Saturday, November 28, 2009



Gabourey Sidibe: 16-year-old Claireece “Precious” Jones
Mo’Nique: her mother Mary
Paula Patton: Ms. Rain, teacher at Each One Teach One alternative school
Xosha Roquemore: Joann, one of Precious’ Jamaican classmates
Angelic Zambrana: another classmate Consuelo, one with musical aspirations
Mariah Carey: welfare case worker Mrs. Weiss

This story of an ghetto teenager with wild ambitions trying to overcome enormous odds is riveting stuff. The acting is uniformly good but the Oscar-worthy performance by Mo’Nique, although not always easy to watch, is nothing short of amazing.

Mostly shot with a hand-held camera and often dimly lit, this technique captures the grim, desperate mood with expert realism. And speaking of realism: the use of the vernacular is well considered but might result in some of the dialogue not being well understood. However you will likely get the gist of it and so that should not be too much of a problem.

for sexual activity and pervasive language.

According to the opening intertitle these events took place in 1987. While touring a museum Precious sees posted on the wall the famous photo of the standoff in Tiananmen Square. That student protest did not come about until two years later in 1989.

I’ve taken the editorial prerogative to truncate the full title (“Precious: Based on the Novel Push by Sapphire”) as I think it serves no useful purpose to be told that the film is a work of fiction. To me, doing so undermines the fact so much of what we see in the film is all too real. People should be aware of that, not led to think for a moment that it’s all some make believe fairy tale. It is not.


Drama, romance

The Burren (Irish for “great rock”) is a region in northwest County Clare characterised by its distinctive karst topography, the result of the geological process over thousands of years of water dissolving the carbonate limestone bedrock.

Allan Hawco: Canadian geologist Michael McCarthy
Sarah Greene: barmaid Cathleen O'Connell
Macdara O'Fatharta: one of the locals who befriends Michael
Martha Burns: the Mother Superior
Sean Panting: Michael’s pal Wilfred

Right from the onset you know you’re in for a treat: along with the stunning views of the Irish west coast there is the ambient sound that so often gets lost amidst all the other elements of a movie.

And speaking of sound, the musical score is well done too and nicely complements this story of love set in the late ‘60’s, when traditional Irish values had yet to be supplanted by more modern ones.

I loved the pace at which things evolve, very much like real life instead of the all- pervasive hurry-up, frantic, “let’s get to it quick” style.

So if you expect to take in just one movie of this sort this year, make it this one. This film is definitely for the discerning viewer and their patience will be well rewarded with great performances in the telling of an absorbing story.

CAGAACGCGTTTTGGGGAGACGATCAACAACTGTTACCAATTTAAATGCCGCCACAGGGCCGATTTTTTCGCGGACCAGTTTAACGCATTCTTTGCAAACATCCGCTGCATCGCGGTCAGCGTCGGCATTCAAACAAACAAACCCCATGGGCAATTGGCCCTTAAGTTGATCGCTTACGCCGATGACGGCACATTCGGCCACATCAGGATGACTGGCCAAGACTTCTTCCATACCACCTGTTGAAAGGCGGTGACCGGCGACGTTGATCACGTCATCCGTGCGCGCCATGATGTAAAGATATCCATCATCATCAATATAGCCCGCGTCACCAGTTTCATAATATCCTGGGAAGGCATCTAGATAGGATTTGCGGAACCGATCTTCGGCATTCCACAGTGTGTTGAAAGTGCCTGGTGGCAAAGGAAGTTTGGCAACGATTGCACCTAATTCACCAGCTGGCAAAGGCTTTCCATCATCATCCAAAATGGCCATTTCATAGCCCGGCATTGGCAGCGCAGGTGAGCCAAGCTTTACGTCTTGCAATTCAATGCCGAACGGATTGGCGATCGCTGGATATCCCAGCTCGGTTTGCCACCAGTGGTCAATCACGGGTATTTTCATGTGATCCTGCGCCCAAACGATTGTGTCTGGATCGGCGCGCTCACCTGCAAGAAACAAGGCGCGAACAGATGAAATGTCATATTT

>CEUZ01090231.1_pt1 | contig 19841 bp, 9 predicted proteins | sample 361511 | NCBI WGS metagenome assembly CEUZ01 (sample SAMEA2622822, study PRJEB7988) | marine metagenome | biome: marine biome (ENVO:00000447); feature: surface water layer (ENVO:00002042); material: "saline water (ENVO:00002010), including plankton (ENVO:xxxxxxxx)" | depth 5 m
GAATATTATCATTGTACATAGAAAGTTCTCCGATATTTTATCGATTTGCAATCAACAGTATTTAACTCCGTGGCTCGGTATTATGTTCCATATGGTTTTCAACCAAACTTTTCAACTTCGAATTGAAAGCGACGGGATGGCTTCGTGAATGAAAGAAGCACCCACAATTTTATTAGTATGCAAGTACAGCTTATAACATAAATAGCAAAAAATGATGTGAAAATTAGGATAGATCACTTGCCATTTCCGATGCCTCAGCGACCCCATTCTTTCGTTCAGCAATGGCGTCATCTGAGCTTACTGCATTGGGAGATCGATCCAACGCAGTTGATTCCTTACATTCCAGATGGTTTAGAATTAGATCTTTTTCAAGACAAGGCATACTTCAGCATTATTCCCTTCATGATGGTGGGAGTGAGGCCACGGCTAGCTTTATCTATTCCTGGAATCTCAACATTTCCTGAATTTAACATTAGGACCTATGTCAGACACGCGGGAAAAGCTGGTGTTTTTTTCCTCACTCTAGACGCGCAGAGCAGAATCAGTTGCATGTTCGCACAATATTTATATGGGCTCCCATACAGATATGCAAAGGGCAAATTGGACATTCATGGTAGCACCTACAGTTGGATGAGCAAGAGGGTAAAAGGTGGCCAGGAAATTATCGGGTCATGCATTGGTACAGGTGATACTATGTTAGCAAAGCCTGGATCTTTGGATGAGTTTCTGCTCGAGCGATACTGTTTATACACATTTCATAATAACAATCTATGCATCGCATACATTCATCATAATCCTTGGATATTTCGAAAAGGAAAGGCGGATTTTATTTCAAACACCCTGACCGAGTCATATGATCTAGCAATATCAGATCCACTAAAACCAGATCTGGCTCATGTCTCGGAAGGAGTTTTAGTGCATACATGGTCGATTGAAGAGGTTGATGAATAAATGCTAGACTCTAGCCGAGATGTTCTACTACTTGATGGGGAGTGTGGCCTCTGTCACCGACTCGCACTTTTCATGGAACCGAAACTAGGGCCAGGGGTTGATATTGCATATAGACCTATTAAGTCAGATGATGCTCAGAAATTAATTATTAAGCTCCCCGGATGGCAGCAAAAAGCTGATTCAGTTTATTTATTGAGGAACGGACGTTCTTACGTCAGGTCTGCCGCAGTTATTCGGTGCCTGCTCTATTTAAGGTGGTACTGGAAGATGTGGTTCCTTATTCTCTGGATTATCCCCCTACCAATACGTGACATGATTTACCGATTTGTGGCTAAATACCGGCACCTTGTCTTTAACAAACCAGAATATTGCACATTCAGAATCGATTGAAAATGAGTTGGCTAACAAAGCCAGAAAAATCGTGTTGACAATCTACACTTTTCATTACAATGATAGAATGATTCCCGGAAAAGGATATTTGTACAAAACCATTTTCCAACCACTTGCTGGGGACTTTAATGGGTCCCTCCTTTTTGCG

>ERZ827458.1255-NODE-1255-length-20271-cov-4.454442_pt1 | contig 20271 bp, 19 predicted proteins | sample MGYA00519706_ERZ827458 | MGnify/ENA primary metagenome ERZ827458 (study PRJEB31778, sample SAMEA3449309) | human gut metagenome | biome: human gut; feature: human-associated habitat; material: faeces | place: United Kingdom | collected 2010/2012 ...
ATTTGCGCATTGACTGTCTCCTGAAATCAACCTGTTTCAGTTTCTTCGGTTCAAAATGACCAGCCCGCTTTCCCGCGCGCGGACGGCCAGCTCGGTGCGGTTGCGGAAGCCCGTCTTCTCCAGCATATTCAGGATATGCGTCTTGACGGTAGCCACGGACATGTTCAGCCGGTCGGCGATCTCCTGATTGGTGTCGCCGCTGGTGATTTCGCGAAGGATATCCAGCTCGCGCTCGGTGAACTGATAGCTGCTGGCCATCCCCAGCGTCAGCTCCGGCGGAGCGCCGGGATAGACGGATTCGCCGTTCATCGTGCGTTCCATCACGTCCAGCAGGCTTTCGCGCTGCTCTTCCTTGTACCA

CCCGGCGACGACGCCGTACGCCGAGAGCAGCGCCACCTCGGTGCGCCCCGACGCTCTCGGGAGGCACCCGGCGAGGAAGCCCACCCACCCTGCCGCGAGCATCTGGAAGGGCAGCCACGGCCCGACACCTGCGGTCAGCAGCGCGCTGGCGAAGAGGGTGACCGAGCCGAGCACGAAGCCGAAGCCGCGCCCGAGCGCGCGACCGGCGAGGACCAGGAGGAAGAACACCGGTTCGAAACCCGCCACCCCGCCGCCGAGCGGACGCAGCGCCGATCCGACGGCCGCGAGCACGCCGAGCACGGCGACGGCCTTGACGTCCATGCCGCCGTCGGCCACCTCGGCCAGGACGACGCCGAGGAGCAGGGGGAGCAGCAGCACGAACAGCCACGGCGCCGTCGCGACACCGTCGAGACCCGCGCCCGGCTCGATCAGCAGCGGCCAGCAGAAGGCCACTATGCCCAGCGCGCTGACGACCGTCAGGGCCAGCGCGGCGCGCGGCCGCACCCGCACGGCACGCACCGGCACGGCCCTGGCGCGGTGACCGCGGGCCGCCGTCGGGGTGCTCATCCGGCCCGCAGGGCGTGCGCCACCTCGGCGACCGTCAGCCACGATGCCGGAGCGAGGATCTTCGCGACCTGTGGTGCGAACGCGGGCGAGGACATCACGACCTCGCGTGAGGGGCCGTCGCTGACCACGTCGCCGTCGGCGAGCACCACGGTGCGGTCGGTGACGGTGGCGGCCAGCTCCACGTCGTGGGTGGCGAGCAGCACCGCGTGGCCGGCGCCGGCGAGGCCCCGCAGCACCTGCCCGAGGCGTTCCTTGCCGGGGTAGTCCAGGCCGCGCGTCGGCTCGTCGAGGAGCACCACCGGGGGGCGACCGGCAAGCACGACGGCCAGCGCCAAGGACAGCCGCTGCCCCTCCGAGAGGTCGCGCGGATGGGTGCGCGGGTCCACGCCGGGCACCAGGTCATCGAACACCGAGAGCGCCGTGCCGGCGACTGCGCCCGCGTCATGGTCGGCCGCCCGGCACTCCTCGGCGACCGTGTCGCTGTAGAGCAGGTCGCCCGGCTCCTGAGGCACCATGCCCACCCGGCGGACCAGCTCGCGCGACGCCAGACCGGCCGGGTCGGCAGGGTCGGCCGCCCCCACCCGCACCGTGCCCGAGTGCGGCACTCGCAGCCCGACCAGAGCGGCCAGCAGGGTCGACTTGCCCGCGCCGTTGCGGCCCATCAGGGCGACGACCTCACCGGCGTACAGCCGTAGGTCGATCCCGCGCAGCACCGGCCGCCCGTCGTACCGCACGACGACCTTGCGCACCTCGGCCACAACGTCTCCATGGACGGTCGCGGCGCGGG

for some sexuality and violence.

Cathleen sets her teacup down on a small piece of paper. With each change in camera angle the teacup hops on or off the paper.

Friday, November 27, 2009



The inter-title informs us that Chinese immigrant workers make the long trek back home once a year to see their family. The film zeros in on Sugin Chen and her husband Yang Zhang who work in a sewing factory under appalling conditions. We then follow along as they return to their village during the Chinese New Year to see their 17-year-old daughter Qin and her younger brother. Some of the images during the long trip are just gorgeous.

One thing has to be said though: the film has the look of a “rough cut”, that stage in the post-production phase which is part of the editing process. The rough cut is not meant to be the perfectly assembled end product of the film, the final cut, which is distributed to theatres.

As such it is a good example of the pitfalls when any one person has more than two key production jobs. According to the end credits Lixin Fan is the Director, Cinematographer and one of the Editors. Consequently he has a lot to say about what gets to stay in the final cut or not. And in this case many times there are snippets that should have been edited out.

For example, Qin gets her hair done and comes out sporting long curls. In the very next shot her hair is once more straight. One or the other should go.
Another example: Yang is laying in bed suffering from a fever. Sugin goes off to work leaving him behind and when she gets there, who’s sitting in front of her? Why it’s Yang who somehow made a miraculous recovery from one shot to the next. One or the other should go.

However despite this shortcoming the story is compelling enough on its own to warrant taking the time to see it.



In French and Kurdish with English subtitles

Firat Ayverdi: Bilal, a 17-year-old Iraqi Kurd
Vincent Lindon: Simon Calmat, swimming instructor at the Calais municipal baths
Audrey Dana: his soon-to-be ex-wife Marion
Derya Ayverdi: Bilal’s girlfriend Mina
Mouafaq Rushdie: Mina’s father

Set amidst the gritty dockyards of Calais, the plight of illegal immigrants is clearly portrayed in this well-acted film.

for language and brief sexual activity.

• The distance from Bagdad to the French coast is about 2,500 miles, not 4,000 as mentioned by Bilal.
• According to Simon the water temperature off the beach at Calais is around 10°C. In fact it never gets that cold, varying instead between 14°C and 18°C.


Family comedy

John Travolta: Charlie Reed, one of the principals in a sports management firm
Robin Williams: his middle-aged business partner Dan Rayburn
Seth Green: their business associate Ralph White
Kelly Preston: Dan’s ex-wife Vicki
Ella Bleu Travolta: seven-year-old fraternal twin Emily
Conner Rayburn: and Zach
Matt Dillon: camp counsellor Barry
Bernie Mac: entertainer Jimmy Lunchbox

I’ve given it a lot of thought and tried to come up with something nice to say about this film, something that might justify putting out $10 or so and having to give up more than a hour of your time to watching it. I am stymied because this one is completely without any merit at all.